‘Why would you sign yourself up for a miserable existence by doing an arts degree?’ asks local STEM kid after not sleeping for three days

Reports indicate that on Friday, after spending seventy straight hours locked in a room monitoring a machine for his physics supervisor, local STEM student Matthew met up with the group of people that he sees once every three weeks and refers to as his ‘friends’. They kicked off their monthly slosh with some lively debate about how unfair the ATAR cut-off is for the PhB degree is and how the one biology student among them was objectively the worst person on the entire planet. However, it wasn’t long before the conversation was punctuated by long, awkward pauses. It seemed like Matthew’s brief taste of human interaction was about to come to a crashing halt, especially after somebody suggested to the math kid that maybe doing highly specialised courses didn’t actually make him better than anyone and just made him unemployable. Matthew desperately fumbled around for a point of conversation and, soon enough, struck gold.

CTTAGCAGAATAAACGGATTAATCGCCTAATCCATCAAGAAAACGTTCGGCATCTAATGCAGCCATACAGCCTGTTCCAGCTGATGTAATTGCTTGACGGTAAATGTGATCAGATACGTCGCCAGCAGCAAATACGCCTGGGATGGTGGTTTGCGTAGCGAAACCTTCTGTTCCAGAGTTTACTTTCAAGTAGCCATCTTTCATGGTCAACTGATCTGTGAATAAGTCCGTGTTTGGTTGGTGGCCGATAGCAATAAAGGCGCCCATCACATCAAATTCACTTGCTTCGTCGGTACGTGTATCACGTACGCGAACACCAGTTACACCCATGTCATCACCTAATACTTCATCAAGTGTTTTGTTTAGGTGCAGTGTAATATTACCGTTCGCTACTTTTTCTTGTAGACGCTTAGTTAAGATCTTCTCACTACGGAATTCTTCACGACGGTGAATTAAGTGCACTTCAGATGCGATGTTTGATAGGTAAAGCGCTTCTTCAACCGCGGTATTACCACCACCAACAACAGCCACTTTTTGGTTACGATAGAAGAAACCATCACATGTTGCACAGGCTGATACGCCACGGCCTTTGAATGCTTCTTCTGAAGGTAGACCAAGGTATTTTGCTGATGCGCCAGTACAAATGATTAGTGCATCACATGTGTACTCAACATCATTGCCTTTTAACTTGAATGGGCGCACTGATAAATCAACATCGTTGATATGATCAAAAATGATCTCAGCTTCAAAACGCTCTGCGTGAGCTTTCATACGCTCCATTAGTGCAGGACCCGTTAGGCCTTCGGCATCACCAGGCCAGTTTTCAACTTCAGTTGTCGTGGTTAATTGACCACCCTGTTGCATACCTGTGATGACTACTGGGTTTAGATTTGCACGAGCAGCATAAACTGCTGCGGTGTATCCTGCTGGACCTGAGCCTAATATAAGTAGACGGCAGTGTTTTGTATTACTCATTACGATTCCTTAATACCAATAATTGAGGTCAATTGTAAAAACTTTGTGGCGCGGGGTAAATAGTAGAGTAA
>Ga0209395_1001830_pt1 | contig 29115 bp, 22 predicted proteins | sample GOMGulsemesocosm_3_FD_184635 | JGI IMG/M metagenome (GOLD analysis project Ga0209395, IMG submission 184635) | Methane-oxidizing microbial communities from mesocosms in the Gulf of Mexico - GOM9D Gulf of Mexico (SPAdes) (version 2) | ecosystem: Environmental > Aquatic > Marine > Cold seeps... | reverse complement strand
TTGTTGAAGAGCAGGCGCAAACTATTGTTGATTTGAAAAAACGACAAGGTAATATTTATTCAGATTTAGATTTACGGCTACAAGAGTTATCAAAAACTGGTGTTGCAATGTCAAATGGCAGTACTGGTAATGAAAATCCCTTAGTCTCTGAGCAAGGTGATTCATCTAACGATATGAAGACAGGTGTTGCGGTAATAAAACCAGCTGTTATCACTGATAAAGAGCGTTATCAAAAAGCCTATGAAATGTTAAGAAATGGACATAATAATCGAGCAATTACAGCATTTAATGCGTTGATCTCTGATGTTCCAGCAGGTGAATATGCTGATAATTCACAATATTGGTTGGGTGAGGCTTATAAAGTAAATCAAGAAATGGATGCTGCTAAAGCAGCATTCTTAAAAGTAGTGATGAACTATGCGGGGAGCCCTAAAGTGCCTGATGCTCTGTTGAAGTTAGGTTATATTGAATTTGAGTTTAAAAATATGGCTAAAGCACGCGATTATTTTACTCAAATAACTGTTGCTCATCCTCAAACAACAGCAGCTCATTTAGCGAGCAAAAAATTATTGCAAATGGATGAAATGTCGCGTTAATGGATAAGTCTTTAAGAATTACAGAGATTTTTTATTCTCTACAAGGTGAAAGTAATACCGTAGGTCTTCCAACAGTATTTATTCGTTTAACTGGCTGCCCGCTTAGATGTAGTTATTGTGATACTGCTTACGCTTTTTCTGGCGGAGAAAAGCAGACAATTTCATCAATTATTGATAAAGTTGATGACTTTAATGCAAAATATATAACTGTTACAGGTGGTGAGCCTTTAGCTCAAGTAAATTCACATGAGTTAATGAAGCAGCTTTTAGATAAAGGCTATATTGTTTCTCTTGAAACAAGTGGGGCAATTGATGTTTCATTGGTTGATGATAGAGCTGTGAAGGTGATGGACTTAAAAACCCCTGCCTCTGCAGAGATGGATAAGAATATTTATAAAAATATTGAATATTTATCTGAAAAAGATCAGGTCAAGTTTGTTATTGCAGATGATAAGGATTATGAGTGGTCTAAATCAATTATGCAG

‘But why would you do arts?’ he cried, downing his third energy drink in two hours.

The comment was well-received, and the next forty-five minutes were dedicated to tearing into arts students and their sad, sad lives. One of their number, Ben, landed a joke lauded by the others as ‘spicy’ when he asked the group what the difference between a philosophy degree and a bench was, and went on to explain that a bench could support a family. Incidentally, Ben had just spent the last two months reading WikiHow articles on ‘how to be empathetic’ in preparation for the GAMSAT. They made it through the entire night without awkwardly trying to work out each other’s GPAs, and instead cheerfully compared how many years had passed since any of them had actually read a book. All went home satisfied, with many informing their housemates that their friends ‘weren’t so bad after all’.

It is widely reported that Matthew saw an article on Facebook discussing the lack of employment opportunities for law students and intends to raise the topic when he next sees his friends in twenty- four days’ time. More to come.